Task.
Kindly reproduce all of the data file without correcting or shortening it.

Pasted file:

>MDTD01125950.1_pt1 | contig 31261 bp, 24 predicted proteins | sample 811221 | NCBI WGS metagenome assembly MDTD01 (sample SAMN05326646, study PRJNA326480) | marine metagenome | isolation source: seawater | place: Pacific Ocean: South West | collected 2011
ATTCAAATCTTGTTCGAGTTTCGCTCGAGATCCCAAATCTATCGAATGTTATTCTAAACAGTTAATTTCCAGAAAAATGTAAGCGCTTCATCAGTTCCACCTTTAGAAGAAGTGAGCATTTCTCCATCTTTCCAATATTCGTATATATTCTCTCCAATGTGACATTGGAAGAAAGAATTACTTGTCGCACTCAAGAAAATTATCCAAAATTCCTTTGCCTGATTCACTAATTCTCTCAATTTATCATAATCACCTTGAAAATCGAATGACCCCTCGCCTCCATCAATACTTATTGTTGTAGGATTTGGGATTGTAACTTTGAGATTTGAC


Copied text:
>MDTD01125950.1_pt1 | contig 31261 bp, 24 predicted proteins | sample 811221 | NCBI WGS metagenome assembly MDTD01 (sample SAMN05326646, study PRJNA326480) | marine metagenome | isolation source: seawater | place: Pacific Ocean: South West | collected 2011
ATTCAAATCTTGTTCGAGTTTCGCTCGAGATCCCAAATCTATCGAATGTTATTCTAAACAGTTAATTTCCAGAAAAATGTAAGCGCTTCATCAGTTCCACCTTTAGAAGAAGTGAGCATTTCTCCATCTTTCCAATATTCGTATATATTCTCTCCAATGTGACATTGGAAGAAAGAATTACTTGTCGCACTCAAGAAAATTATCCAAAATTCCTTTGCCTGATTCACTAATTCTCTCAATTTATCATAATCACCTTGAAAATCGAATGACCCCTCGCCTCCATCAATACTTATTGTTGTAGGATTTGGGATTGTAACTTTGAGATTTGAC